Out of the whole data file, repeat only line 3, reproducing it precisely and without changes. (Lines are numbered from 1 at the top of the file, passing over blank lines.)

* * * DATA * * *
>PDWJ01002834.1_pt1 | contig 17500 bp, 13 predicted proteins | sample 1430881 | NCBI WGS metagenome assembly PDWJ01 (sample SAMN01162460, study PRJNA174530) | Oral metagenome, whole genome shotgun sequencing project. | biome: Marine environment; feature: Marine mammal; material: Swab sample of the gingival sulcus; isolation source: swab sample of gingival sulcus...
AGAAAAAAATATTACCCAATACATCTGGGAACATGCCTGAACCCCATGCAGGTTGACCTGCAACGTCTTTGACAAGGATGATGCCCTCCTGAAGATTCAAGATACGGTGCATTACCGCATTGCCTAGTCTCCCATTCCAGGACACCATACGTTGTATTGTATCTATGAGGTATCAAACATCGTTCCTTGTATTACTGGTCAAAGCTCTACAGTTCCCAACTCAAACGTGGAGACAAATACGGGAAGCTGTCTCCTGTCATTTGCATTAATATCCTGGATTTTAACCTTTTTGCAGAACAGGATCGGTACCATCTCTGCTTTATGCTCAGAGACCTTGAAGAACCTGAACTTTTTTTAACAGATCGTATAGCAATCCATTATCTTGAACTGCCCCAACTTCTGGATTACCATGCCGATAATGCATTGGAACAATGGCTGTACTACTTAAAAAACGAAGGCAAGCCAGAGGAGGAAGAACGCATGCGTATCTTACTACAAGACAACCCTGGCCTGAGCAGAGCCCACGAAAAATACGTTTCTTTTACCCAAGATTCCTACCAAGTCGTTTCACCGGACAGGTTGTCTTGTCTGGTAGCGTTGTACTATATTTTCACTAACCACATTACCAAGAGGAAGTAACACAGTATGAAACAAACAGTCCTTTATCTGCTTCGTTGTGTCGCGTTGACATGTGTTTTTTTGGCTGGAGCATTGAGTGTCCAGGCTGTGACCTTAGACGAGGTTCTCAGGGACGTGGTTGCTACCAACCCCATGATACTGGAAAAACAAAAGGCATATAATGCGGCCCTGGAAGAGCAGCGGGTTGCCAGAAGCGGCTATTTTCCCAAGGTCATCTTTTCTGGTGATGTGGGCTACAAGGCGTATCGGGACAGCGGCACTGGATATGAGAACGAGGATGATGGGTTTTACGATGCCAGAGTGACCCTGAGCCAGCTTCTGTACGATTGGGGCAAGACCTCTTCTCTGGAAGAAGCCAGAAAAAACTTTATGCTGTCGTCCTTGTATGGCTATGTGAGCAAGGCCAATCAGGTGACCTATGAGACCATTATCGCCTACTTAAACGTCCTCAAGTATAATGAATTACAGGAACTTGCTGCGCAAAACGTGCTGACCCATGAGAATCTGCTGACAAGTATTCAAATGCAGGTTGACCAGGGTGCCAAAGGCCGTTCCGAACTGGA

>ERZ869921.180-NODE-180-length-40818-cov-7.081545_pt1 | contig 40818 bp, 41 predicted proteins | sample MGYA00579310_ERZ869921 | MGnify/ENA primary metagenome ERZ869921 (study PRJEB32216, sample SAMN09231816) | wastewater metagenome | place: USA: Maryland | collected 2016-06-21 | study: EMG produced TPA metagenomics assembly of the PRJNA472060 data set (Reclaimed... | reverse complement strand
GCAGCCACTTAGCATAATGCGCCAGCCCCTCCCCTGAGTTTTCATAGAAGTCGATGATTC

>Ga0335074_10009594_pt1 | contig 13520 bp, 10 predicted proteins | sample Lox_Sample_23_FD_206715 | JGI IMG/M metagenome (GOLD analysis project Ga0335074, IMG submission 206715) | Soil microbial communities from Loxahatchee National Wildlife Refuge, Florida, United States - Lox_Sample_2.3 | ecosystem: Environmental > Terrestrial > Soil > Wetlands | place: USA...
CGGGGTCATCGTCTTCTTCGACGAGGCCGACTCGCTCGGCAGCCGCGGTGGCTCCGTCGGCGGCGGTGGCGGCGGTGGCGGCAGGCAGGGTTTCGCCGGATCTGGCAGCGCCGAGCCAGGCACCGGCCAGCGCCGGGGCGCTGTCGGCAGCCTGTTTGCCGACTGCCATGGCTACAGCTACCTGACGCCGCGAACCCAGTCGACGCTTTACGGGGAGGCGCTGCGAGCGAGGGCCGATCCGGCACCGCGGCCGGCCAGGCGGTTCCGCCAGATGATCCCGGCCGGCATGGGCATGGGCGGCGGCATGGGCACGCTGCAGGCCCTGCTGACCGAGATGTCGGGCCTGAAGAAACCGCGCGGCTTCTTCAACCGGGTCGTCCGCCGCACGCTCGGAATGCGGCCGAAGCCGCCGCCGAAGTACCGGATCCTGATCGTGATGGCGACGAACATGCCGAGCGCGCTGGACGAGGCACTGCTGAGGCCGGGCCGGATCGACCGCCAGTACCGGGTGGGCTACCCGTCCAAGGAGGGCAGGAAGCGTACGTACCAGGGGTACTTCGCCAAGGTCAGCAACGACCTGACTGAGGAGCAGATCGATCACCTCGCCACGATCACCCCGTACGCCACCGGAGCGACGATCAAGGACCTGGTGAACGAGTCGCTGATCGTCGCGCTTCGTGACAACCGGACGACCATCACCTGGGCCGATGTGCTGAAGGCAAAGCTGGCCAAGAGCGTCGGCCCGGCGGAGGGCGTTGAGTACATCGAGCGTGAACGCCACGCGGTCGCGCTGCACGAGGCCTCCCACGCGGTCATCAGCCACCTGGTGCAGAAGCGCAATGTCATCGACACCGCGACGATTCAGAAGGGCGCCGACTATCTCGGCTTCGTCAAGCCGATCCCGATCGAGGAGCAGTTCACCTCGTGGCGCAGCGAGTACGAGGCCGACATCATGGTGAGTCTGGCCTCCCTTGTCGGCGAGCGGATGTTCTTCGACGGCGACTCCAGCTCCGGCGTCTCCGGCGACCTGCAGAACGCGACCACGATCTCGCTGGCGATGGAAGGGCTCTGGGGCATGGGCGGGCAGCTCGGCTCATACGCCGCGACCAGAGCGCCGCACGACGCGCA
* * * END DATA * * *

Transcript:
>ERZ869921.180-NODE-180-length-40818-cov-7.081545_pt1 | contig 40818 bp, 41 predicted proteins | sample MGYA00579310_ERZ869921 | MGnify/ENA primary metagenome ERZ869921 (study PRJEB32216, sample SAMN09231816) | wastewater metagenome | place: USA: Maryland | collected 2016-06-21 | study: EMG produced TPA metagenomics assembly of the PRJNA472060 data set (Reclaimed... | reverse complement strand